The Olson event last Saturday was very successful, considering how many people, including myself, were chomping at the bit to add comments, ask questions, etc.
It seems to me the points of views around comments in subtle ways were divided into two or three kinds: those by scholars or academicians interested in research projects generated by Olson. A smaller number of us had thoughts about him as poets, how as a poet Olson had affected us. Susan Howe started that line of discussion by pointing to Call Me Ishmael's importance to her. Since Call Me Ishmael had a crucial impact on me as a poet, critic and translator also, I joined in the argument, saying that Ishmael led me also to Melville's Journals of Istanbul (Constantinople) and also presented a new way of writing about another writer who was important to one's work.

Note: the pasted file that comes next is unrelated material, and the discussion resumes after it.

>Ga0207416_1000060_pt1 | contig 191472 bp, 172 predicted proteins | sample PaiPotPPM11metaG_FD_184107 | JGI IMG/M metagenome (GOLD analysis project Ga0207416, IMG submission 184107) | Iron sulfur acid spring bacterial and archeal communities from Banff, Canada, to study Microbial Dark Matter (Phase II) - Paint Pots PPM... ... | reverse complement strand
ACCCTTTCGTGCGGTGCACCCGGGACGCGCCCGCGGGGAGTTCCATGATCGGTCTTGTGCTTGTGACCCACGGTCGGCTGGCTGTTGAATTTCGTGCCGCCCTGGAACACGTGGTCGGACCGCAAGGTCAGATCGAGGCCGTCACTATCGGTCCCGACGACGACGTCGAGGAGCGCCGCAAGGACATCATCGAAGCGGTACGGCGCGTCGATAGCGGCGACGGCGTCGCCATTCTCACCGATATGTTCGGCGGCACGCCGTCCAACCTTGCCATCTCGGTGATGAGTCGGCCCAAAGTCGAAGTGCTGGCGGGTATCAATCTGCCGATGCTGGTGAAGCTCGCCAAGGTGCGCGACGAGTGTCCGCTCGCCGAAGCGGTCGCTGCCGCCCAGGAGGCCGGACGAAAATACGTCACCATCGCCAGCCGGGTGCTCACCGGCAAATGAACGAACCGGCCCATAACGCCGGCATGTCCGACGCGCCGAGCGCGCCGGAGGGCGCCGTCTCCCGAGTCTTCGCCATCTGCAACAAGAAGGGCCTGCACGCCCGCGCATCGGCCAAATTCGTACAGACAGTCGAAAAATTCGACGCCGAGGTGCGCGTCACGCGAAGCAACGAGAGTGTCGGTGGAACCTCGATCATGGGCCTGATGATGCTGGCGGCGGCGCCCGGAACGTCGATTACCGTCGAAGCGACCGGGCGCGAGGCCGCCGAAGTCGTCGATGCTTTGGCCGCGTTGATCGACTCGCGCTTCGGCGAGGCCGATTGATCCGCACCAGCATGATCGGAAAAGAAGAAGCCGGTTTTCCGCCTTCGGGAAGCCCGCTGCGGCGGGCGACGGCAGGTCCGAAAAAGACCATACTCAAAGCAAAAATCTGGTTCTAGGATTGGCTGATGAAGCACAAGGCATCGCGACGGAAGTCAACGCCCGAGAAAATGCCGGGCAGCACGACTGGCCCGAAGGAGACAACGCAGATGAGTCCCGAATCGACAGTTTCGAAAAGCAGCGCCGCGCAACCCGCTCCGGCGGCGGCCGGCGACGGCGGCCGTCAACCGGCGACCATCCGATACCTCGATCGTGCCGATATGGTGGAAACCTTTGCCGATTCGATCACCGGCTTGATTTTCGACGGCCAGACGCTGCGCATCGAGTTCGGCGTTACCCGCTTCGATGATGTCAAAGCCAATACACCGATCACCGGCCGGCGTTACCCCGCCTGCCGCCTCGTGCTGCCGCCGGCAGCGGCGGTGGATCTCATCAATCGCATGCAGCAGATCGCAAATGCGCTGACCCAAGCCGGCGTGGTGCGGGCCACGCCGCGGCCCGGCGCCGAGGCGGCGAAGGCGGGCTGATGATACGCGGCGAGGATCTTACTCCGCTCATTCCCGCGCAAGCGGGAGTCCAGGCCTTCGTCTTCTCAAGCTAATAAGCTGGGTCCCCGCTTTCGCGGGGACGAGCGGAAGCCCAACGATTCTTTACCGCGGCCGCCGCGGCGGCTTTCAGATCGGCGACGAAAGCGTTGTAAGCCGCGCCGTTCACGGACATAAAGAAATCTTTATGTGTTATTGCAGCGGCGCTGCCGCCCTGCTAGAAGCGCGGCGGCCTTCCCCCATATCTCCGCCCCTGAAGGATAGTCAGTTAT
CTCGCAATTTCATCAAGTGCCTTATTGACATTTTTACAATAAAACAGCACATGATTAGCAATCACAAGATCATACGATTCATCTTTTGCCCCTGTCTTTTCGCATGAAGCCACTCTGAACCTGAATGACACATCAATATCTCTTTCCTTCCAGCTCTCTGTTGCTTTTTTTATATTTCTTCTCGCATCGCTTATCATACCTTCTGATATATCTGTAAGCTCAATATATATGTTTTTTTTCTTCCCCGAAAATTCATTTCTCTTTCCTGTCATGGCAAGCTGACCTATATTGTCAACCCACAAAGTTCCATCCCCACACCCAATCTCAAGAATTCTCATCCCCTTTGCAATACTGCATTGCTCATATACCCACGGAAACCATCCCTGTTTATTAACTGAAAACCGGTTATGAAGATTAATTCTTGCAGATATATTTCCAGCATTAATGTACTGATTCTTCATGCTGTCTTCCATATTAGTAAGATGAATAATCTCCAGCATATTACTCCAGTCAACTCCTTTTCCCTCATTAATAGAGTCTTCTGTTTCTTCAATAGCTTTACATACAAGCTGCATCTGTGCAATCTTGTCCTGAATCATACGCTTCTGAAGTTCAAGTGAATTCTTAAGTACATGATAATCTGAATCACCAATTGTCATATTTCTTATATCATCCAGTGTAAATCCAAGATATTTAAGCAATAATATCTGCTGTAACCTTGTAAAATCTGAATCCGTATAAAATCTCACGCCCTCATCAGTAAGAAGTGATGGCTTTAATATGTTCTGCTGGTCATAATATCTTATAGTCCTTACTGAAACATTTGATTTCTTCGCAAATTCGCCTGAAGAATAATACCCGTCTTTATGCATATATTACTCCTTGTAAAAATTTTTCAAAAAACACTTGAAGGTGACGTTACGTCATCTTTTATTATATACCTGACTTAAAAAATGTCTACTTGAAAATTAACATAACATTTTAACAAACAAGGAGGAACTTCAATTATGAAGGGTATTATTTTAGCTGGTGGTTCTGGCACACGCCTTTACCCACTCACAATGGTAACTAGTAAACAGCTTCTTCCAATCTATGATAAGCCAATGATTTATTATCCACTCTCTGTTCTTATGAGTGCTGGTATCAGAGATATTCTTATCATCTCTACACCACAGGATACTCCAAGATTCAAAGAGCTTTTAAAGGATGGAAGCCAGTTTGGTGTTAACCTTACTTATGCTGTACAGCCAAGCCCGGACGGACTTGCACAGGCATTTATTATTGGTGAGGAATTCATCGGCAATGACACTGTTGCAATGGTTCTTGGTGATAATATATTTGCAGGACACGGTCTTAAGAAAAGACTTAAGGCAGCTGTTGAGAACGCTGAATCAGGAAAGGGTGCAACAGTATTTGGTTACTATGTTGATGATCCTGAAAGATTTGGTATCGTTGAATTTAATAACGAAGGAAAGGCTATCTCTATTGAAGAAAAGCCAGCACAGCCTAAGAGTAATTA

Susan and I continued our conversation outside during the break, arguing how the "ungrammatical" awakwardness of Olson's prose represented a juncture in American writing where prose jumped into poetry -in our views (if I am not misrepresenting Susan's views) Olson's prose -as writing- was at least as important as his poetry.